It is easy to see in this narrative a reflection of the demonological debates of the era, especially in terms of the questions people had about whether the Devil did or did not have copulation with witches, and his ability to take physical form. Head’s discussion of the contestation of witch beliefs therefore reflected the debate playing out in demonological and theological works in the late seventeenth-century.[9]

[1] John Webster, The displaying of supposed witchcraft wherein is affirmed that there are many sorts of deceivers and impostors and divers persons under a passive delusion of melancholy and fancy, but that there is a corporeal league made betwixt the Devil and the witch ... is utterly denied and disproved, (1677).

[2] See Joseph Glanvill, A philosophical endeavour towards the defence of the being of vvitches and apparitions. In a letter to the much honoured, Robert Hunt, esq; by a member of the Royal Society, (1666) [later re-pblished in several editions, including as Saducismus triumphatus, or, Full and plain evidence concerning witches and apparitions in two parts: the first treating of their possibility, the second of their real existence (1681)].

[3] Note, Mother Shipton was widely discussed in this period. Not only were there several publications on her during the Civil War, but she was also a matter of discussion, according to the diary of Samue Pepys, in the Royal Family and was of particular import during and after the Great Fire of London. See Samuel Pepys, Samuel Pepys Diary “Entry for Saturday 20 October 1666”. See also ‘Mother Shipton’ [Anon], A true coppy of Mother Shiptons last prophesies as they were taken from one Joane Waller in the year of our Lord 1625 who died in March last, 1641 being ninety foure yeares of age of whom Mother Shipton had prophesided that she should live to heare of wars within this kingdome but not to see them, also predicting other wonderfull events that should befall in the clymate in these times, with two other strange prophesies threunto annexed, all which were never published before, (1642); [Anon], Fourteene strange prophesies: besides Mother Shiptons, and Mr. Salmarsh, predicting wonderfull events to betide these yeares of calamity, in this climate, whereof divers are already come to passe, worthy of observation, (1648); Head, The life and death of Mother Shipton.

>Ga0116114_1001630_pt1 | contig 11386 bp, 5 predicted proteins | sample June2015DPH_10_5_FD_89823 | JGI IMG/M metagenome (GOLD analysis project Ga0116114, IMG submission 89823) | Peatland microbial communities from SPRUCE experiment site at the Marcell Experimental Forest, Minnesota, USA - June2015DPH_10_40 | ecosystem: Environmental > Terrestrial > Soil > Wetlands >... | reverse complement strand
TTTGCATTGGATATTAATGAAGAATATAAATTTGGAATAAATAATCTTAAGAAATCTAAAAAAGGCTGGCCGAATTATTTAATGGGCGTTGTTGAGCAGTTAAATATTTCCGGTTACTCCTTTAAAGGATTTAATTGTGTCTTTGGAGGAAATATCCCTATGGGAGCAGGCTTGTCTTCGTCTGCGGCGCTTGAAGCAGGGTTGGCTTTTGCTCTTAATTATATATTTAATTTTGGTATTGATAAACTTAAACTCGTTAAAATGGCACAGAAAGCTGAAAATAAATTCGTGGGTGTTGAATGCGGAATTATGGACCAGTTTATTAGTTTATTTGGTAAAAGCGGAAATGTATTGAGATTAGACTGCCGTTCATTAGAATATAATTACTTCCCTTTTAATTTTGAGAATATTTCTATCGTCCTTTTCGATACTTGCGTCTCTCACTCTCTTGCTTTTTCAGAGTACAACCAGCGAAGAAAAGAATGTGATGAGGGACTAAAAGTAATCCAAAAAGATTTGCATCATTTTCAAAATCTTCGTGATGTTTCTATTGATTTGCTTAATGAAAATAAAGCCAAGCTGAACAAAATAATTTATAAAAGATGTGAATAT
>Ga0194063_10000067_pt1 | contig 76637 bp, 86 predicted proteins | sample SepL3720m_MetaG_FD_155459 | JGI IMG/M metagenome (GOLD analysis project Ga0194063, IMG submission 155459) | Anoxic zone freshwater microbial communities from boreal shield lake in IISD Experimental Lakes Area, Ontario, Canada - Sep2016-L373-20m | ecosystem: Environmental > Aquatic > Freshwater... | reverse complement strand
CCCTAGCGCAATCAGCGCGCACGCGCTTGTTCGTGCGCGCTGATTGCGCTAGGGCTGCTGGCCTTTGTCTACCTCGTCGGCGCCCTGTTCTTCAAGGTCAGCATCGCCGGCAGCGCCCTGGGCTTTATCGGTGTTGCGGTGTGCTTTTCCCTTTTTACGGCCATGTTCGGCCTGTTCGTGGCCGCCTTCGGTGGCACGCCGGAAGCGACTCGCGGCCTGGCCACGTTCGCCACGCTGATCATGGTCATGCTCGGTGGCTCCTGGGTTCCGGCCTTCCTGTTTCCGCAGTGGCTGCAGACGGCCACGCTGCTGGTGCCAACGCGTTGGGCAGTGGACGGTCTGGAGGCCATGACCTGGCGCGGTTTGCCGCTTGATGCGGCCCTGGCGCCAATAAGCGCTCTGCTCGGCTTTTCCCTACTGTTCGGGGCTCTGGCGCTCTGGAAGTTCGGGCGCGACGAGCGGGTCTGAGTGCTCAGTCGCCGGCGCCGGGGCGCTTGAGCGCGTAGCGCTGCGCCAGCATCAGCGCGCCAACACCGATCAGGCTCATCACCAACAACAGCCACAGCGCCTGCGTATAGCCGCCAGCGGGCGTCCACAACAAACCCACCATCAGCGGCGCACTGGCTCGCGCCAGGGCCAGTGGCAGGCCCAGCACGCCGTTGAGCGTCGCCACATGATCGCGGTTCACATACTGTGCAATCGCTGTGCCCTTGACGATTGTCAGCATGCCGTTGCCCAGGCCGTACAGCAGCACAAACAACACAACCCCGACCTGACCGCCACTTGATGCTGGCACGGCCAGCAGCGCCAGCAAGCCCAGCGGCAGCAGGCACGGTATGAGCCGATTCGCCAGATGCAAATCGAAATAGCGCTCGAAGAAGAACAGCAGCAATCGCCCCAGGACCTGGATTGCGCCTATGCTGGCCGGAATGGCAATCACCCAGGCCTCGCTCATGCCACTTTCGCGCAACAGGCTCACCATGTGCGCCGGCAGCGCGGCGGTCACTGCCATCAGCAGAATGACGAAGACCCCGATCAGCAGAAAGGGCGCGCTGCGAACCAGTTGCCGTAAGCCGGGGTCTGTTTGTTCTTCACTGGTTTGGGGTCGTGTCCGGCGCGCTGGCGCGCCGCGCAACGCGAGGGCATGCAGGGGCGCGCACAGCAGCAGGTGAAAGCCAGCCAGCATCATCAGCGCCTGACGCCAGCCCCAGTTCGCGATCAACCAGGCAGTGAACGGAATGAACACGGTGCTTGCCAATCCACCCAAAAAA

[4] M2639 Henry More, An antidote against atheisme, or, An appeal to the natural faculties of the minde of man, whether there be not a God, (London: Prnted by Roger Daniel, 1653): p.138

[5] Head, The Life and death of Mother Shipton,  p. 3.

[6] Head, The Life and death of Mother Shipton,  p. 9.

[7] Head, The Life and death of Mother Shipton,  p. 9.

[8] Head, The Life and death of Mother Shipton,  p. 9.

[9] See Jonathan Barry, Witchcraft and Demonology in South-West England, 1640-1789 (2011); and  Ian Bostridge, Witchcraft and Its Transformations, c.1650-1750, (Oxford: Oxford University Press, 1997).